On Monday, June 18, 2018, the U.S. Fish and Wildlife Service (“FWS”) announced that it has initiated five year status reviews for fifty species in California, Nevada, and the Klamath Basin of Oregon, pursuant to the Endangered Species Act (“ESA”). Included among the species whose ESA listing status is being reviewed are 19 animal species, four of which are currently listed as threatened, while the remaining 14 are currently listed as endangered. Additionally, the FWS is reviewing thirty-one plant species.

As part of its review, FWS will be accepting new information pertinent to the status of the following animal species:

Species Current Status
Lange’s metalmark butterfly (Apodemia mormo langei) Endangered
Smith’s blue butterfly (Euphilotes enoptes smithi) Endangered
Yellow-billed cuckoo (Coccyzus americanus) Threatened (Western Distinct Population Segment)
California red-legged frog (Rana draytonii) Threatened
Mountain yellow-legged frog (Rana mucosa) Endangered
Tidewater goby (Eucyclogobius newberryi) Endangered
Stephens’ kangaroo rat (Dipodomys stephensi (incl. D. cascus) Endangered
Point Arena mountain beaver (Aplondontia rufa nigra) Endangered
Pacific pocket mouse (Perognathus longimembris pacificus) Endangered
Western snowy plover (Charadrius alexandrinus nivosus) Threatened (Pacific Coast Population Distinct Population Segment)
Pahrump poolfish (Empetrichthys latos) Endangered
California clapper rail (Rallus longirostris obsoletus) Endangered
Sierra Nevada bighorn sheep (Ovis canadensis sierrae) Endangered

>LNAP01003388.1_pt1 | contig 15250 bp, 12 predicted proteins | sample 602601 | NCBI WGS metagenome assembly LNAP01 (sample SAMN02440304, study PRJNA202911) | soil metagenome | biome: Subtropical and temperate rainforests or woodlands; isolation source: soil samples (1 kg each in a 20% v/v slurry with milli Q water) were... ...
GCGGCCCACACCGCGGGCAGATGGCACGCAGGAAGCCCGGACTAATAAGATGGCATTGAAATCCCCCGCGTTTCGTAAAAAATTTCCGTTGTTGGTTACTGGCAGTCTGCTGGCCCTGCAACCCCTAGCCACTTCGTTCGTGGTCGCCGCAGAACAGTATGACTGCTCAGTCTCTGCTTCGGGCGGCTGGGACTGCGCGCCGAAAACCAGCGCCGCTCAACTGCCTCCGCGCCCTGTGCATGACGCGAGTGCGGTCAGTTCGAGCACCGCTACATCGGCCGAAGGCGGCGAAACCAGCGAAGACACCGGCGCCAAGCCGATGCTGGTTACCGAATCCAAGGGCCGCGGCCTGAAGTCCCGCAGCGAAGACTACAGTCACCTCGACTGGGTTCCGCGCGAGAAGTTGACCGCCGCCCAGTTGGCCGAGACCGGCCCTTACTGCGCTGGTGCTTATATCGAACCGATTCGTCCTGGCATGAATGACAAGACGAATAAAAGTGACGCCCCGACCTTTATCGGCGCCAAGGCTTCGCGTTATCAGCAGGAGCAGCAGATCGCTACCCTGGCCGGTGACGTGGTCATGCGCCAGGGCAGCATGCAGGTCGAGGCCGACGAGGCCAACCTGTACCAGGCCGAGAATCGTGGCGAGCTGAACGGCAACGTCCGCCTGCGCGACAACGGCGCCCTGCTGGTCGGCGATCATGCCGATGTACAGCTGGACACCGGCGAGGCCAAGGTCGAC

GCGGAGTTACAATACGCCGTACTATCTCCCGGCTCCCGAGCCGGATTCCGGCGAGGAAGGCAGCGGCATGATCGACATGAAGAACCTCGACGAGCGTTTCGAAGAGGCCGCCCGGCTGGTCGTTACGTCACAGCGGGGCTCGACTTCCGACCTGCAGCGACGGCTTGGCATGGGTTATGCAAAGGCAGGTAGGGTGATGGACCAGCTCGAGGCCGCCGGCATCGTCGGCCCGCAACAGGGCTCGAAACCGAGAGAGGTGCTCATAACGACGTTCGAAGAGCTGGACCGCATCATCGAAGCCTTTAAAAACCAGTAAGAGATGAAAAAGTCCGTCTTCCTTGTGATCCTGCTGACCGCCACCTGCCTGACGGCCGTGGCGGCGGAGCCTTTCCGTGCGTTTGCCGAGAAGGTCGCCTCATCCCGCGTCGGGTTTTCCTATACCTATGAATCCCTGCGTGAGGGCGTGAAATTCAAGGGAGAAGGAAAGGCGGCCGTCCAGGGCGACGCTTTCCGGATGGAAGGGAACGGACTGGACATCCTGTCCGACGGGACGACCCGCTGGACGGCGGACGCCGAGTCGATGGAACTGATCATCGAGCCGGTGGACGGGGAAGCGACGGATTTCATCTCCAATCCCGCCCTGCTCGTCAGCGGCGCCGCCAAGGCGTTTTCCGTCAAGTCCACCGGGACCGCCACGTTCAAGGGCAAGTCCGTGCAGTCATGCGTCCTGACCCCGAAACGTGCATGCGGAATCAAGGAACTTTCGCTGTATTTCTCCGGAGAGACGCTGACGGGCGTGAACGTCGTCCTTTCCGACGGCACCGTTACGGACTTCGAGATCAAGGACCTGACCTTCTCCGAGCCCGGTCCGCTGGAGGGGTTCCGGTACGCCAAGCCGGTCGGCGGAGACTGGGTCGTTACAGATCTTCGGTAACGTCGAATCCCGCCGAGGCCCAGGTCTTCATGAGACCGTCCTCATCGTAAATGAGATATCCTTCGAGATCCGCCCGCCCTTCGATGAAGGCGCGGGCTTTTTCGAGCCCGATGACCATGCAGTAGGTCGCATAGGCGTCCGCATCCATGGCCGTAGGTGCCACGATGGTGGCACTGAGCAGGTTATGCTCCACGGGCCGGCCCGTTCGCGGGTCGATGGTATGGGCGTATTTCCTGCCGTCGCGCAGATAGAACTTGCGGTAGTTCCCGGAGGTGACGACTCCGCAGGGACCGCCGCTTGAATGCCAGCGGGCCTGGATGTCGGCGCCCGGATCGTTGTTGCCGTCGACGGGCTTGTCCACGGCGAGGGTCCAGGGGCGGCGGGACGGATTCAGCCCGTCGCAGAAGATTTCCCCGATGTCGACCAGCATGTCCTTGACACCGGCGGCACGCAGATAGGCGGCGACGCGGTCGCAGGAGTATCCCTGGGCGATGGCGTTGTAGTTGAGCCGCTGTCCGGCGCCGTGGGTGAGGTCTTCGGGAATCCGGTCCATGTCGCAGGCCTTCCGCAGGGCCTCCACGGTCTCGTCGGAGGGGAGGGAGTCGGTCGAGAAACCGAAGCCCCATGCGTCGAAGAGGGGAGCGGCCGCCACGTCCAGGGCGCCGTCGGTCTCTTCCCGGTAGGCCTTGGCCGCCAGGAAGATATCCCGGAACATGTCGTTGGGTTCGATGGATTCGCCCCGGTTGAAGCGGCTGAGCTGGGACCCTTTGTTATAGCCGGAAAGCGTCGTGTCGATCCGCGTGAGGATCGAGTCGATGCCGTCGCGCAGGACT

Laguna Mountains skipper (Pyrgus rurales lagunae) Endangered
Morro shoulderband snail (Helminthoglypta walkeriana) Endangered
Lost River sucker (Deltistes luxatus) Endangered
Shortnose sucker (Chasmistes brevirostris) Endangered
California least tern (Sterna antillarum browni) Endangered
Inyo California towhee (Pipilo crissalis eremophilus) Threatened

With respect to the yellow-billed cuckoo, mountain yellow-legged frog, and western snowy plover, FWS’s announcement notes that each was originally listed as a distinct population segment (“DPS”). FWS’s announcement also states that FWS will apply its Policy Regarding the Recognition of DPS’s in considering whether to reclassify or remove any of the DPS’s from the List of Endangered and Threatened Species. In its announcement of this five-year status review, FWS states that it will accept information on any of the above species, or the additional plant species, for consideration in its review until August 17, 2018.

Sourece: Lexology


John Stewart
Editor, OutdoorWire.com
Resources Consultant, California Four Wheel Drive Association
Board of Directors, BlueRibbon Coalition